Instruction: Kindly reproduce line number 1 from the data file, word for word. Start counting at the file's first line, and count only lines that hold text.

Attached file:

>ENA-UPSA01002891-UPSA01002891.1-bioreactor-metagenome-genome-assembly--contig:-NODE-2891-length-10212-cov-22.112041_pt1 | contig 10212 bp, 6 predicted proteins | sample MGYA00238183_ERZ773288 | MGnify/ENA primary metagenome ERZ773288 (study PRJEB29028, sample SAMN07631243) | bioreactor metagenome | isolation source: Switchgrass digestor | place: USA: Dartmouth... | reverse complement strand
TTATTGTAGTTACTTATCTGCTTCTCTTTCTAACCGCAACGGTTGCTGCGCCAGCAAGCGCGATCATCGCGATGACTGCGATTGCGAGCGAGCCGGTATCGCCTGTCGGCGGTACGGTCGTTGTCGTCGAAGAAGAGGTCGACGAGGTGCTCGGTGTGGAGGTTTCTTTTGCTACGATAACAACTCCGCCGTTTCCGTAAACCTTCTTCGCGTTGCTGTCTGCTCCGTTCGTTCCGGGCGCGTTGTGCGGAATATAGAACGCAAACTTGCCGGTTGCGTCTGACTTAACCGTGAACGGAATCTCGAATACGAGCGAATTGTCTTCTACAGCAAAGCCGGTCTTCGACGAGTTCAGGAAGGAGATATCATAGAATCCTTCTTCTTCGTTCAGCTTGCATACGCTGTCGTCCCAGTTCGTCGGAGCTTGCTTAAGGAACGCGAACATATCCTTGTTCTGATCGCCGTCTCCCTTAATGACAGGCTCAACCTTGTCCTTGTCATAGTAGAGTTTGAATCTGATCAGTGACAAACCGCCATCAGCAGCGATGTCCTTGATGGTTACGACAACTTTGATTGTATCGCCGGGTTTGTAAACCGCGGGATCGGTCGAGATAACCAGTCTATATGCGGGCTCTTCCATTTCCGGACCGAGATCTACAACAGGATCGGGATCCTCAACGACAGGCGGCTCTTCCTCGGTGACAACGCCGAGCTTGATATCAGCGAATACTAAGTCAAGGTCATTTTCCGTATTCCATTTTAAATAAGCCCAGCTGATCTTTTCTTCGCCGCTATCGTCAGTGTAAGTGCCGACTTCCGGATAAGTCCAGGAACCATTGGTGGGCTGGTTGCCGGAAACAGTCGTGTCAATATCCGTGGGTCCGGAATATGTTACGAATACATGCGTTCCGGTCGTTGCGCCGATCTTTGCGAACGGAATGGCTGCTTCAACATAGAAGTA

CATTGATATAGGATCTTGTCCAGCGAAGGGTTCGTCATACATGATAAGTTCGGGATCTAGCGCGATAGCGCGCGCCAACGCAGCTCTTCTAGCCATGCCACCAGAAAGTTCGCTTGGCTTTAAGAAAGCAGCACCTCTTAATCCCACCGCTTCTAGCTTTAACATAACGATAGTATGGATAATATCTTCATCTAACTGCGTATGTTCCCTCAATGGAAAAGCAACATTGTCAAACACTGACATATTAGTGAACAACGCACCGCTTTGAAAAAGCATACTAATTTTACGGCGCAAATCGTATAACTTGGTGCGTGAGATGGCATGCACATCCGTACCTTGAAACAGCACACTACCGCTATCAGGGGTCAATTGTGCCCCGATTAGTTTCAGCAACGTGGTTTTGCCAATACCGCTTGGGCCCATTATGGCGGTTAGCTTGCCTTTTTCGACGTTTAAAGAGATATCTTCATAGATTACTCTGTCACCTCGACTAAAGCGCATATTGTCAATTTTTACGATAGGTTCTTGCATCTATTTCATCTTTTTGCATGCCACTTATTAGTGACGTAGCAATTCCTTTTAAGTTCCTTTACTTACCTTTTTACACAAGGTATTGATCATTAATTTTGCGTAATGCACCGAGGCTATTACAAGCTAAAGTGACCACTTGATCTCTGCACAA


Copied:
>ENA-UPSA01002891-UPSA01002891.1-bioreactor-metagenome-genome-assembly--contig:-NODE-2891-length-10212-cov-22.112041_pt1 | contig 10212 bp, 6 predicted proteins | sample MGYA00238183_ERZ773288 | MGnify/ENA primary metagenome ERZ773288 (study PRJEB29028, sample SAMN07631243) | bioreactor metagenome | isolation source: Switchgrass digestor | place: USA: Dartmouth... | reverse complement strand